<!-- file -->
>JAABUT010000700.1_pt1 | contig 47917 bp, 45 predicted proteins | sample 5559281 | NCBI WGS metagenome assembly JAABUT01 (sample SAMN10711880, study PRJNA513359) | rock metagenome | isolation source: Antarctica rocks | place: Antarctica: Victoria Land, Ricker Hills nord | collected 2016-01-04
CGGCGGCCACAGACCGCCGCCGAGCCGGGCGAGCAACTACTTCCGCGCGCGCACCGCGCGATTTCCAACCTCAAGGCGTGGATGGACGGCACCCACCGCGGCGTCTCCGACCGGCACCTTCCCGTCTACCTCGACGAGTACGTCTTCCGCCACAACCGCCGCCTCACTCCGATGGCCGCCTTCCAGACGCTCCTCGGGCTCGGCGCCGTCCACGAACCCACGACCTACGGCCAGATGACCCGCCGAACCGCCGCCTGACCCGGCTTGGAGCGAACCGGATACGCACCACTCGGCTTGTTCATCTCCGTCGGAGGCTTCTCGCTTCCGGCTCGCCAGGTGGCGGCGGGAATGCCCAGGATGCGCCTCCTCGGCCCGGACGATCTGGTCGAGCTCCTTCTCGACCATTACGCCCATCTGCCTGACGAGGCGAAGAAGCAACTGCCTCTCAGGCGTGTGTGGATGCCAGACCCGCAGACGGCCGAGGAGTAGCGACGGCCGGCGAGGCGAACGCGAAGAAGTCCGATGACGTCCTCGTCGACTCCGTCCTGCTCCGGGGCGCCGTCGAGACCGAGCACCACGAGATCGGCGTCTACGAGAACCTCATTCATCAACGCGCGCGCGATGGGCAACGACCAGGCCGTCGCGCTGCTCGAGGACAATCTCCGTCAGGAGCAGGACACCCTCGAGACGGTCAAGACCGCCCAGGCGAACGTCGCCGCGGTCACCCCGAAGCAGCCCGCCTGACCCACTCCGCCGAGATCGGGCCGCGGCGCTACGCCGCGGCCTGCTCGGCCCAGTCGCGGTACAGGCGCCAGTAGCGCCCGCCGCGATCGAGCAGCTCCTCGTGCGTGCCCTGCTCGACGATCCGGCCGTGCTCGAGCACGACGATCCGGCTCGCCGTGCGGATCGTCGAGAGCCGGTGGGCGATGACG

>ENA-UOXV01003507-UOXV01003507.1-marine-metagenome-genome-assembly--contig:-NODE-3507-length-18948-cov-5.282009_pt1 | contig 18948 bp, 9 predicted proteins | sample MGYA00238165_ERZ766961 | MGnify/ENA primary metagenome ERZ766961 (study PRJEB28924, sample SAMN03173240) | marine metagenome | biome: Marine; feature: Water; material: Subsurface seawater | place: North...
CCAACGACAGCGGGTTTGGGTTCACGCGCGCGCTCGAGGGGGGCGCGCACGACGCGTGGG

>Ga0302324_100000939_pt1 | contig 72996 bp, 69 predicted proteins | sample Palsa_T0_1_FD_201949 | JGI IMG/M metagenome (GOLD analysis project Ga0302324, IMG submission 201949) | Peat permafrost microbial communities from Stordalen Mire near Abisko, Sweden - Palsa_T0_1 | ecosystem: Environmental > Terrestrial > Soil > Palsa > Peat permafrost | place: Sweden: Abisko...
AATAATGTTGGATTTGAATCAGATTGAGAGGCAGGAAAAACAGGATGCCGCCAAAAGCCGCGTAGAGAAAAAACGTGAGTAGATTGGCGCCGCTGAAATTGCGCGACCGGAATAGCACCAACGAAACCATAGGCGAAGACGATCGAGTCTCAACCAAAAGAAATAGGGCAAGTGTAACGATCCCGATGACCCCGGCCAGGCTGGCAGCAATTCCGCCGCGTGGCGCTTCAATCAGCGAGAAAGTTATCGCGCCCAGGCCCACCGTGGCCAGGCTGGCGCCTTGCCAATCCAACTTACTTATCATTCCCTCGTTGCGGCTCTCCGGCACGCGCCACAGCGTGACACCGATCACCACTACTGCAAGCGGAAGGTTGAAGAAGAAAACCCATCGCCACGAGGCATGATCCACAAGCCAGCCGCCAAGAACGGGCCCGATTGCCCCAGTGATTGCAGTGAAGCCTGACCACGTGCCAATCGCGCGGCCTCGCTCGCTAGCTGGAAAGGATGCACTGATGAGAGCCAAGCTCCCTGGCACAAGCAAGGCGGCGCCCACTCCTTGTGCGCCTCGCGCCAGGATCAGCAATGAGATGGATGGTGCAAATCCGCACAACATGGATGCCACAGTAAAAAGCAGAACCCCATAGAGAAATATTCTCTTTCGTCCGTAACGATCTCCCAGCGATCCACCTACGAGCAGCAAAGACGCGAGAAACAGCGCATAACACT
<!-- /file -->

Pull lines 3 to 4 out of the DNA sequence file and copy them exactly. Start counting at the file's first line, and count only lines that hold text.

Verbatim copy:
>ENA-UOXV01003507-UOXV01003507.1-marine-metagenome-genome-assembly--contig:-NODE-3507-length-18948-cov-5.282009_pt1 | contig 18948 bp, 9 predicted proteins | sample MGYA00238165_ERZ766961 | MGnify/ENA primary metagenome ERZ766961 (study PRJEB28924, sample SAMN03173240) | marine metagenome | biome: Marine; feature: Water; material: Subsurface seawater | place: North...
CCAACGACAGCGGGTTTGGGTTCACGCGCGCGCTCGAGGGGGGCGCGCACGACGCGTGGG